Districts aren’t permitted to consider a charter school’s financial impact on the district, although some boards do anyway — one reason there are appeals. Last year, in appearing before the state board’s hearing on a charter school appeal, the East Side Union High School District board openly cited the erosion of student tuition revenue in rejecting a new charter school that board members acknowledged had a sound program.

Bonta’s bill could create a conflict with Proposition 39, which voters passed in 2000. It gives charter schools the right to facilities equivalent to those serving district students. Districts have responded by placing some charter schools in wings of schools or in portables, where the sharing of facilities like fields and auditoriums have created tensions and in some cases eliminated rooms that schools had been using.

With 1,323 charter schools — double the number of a decade ago — California easily has the largest number of charter schools in any state. The 600,000 students who attend them make up 10 percent of California’s students and one-fifth of the nation’s charter school population.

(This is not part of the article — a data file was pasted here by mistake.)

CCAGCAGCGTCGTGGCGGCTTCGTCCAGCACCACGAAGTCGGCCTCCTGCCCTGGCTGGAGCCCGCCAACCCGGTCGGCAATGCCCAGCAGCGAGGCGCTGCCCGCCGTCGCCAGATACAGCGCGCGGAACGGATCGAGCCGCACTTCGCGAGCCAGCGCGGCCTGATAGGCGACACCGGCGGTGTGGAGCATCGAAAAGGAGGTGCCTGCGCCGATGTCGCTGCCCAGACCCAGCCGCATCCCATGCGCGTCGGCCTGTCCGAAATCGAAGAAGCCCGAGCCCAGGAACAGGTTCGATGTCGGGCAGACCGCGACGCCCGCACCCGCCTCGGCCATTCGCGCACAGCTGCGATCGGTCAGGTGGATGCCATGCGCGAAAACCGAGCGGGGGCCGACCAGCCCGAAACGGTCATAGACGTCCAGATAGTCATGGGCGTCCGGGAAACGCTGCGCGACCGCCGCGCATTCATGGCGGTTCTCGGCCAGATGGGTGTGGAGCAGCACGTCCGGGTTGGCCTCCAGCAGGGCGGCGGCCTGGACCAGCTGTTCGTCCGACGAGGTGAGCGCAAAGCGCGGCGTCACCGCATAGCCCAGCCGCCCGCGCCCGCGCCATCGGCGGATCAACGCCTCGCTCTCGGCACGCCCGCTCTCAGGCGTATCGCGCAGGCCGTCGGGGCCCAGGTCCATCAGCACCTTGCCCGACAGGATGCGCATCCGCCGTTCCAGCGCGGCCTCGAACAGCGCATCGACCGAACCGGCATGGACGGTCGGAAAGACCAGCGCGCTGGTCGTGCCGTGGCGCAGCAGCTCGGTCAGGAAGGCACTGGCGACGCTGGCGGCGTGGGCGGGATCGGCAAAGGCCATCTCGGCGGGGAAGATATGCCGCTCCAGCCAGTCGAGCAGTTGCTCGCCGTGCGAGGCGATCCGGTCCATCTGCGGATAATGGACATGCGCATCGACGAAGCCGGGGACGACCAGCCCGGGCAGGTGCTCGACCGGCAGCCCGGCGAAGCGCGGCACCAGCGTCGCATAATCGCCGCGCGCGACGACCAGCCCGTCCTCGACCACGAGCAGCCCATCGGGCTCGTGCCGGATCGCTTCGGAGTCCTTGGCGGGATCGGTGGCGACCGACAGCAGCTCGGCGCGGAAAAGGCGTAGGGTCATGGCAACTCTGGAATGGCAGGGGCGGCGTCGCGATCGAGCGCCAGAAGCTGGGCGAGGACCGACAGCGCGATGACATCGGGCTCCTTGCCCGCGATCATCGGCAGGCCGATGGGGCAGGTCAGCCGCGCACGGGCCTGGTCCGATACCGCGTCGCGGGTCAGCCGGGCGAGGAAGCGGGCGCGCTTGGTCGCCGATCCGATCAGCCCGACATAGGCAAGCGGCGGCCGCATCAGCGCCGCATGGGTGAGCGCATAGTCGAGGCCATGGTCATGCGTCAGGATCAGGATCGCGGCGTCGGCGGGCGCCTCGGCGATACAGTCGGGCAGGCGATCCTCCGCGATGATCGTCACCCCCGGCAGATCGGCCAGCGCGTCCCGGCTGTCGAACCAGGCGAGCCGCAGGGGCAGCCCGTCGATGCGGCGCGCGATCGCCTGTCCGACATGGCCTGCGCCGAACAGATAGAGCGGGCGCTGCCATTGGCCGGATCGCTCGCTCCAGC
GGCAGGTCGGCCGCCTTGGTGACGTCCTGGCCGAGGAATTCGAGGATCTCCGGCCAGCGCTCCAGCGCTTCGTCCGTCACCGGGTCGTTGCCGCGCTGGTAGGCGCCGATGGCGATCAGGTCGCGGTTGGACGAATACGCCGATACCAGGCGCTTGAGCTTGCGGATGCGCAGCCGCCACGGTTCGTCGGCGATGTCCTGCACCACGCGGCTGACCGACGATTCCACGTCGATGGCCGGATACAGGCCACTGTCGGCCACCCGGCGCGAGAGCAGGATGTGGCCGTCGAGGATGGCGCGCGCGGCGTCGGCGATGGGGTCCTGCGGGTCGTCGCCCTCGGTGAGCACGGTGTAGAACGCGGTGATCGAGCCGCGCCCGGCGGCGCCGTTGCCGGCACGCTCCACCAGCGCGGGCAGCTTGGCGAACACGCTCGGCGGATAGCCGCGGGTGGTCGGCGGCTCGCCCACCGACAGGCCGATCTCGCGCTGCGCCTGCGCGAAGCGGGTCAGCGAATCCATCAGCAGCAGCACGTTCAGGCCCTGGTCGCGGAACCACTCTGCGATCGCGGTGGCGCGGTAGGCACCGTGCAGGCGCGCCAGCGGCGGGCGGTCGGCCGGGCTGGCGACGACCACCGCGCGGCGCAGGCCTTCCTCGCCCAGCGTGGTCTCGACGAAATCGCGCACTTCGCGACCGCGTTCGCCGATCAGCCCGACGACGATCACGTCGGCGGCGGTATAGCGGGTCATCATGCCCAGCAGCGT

But the departure of Gov. Jerry Brown, who three times vetoed charter transparency bills like SB 126 and for years staunchly protected the state’s charter school law, has created opportunities for the CTA and charter school opponents to impose new restrictions. The CTA has capitalized on the strikes in Los Angeles Unified and Oakland Unified, two districts with the largest percentages of students in charter schools, to press the case that charter schools are sapping the financial strength of districts. Other analysts point to other factors, including rising pension costs, special education expenses and financial mismanagement — particularly in Oakland’s case — as reasons for uncompetitive pay, a lack of school counselors and nurses, and crowded classrooms.

The CTA has escalated its rhetoric against charter schools over the past year, in campaign ads and its website Kids Not Profits. It continued Monday in the announcement of the bills.